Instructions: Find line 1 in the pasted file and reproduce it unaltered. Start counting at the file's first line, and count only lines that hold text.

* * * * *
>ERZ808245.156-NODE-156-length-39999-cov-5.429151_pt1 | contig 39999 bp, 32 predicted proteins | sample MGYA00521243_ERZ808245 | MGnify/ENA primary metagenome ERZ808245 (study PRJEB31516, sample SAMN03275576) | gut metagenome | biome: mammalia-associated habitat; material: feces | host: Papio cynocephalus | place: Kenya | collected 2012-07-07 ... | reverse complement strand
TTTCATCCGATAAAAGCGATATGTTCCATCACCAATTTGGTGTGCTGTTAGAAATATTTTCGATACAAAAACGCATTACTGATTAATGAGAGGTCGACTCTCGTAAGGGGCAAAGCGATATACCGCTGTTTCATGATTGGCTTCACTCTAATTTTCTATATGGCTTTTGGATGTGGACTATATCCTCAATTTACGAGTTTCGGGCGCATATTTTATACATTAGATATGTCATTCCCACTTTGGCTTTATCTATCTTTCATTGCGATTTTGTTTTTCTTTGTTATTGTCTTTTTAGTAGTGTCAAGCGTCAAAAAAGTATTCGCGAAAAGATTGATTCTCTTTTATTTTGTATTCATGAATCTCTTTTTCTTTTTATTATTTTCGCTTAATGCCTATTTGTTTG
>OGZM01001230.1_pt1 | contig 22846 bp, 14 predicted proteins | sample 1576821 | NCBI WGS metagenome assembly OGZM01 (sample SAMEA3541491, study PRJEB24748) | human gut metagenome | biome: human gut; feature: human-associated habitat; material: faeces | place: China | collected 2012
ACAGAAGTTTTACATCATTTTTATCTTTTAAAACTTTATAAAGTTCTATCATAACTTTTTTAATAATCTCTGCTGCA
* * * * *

>ERZ808245.156-NODE-156-length-39999-cov-5.429151_pt1 | contig 39999 bp, 32 predicted proteins | sample MGYA00521243_ERZ808245 | MGnify/ENA primary metagenome ERZ808245 (study PRJEB31516, sample SAMN03275576) | gut metagenome | biome: mammalia-associated habitat; material: feces | host: Papio cynocephalus | place: Kenya | collected 2012-07-07 ... | reverse complement strand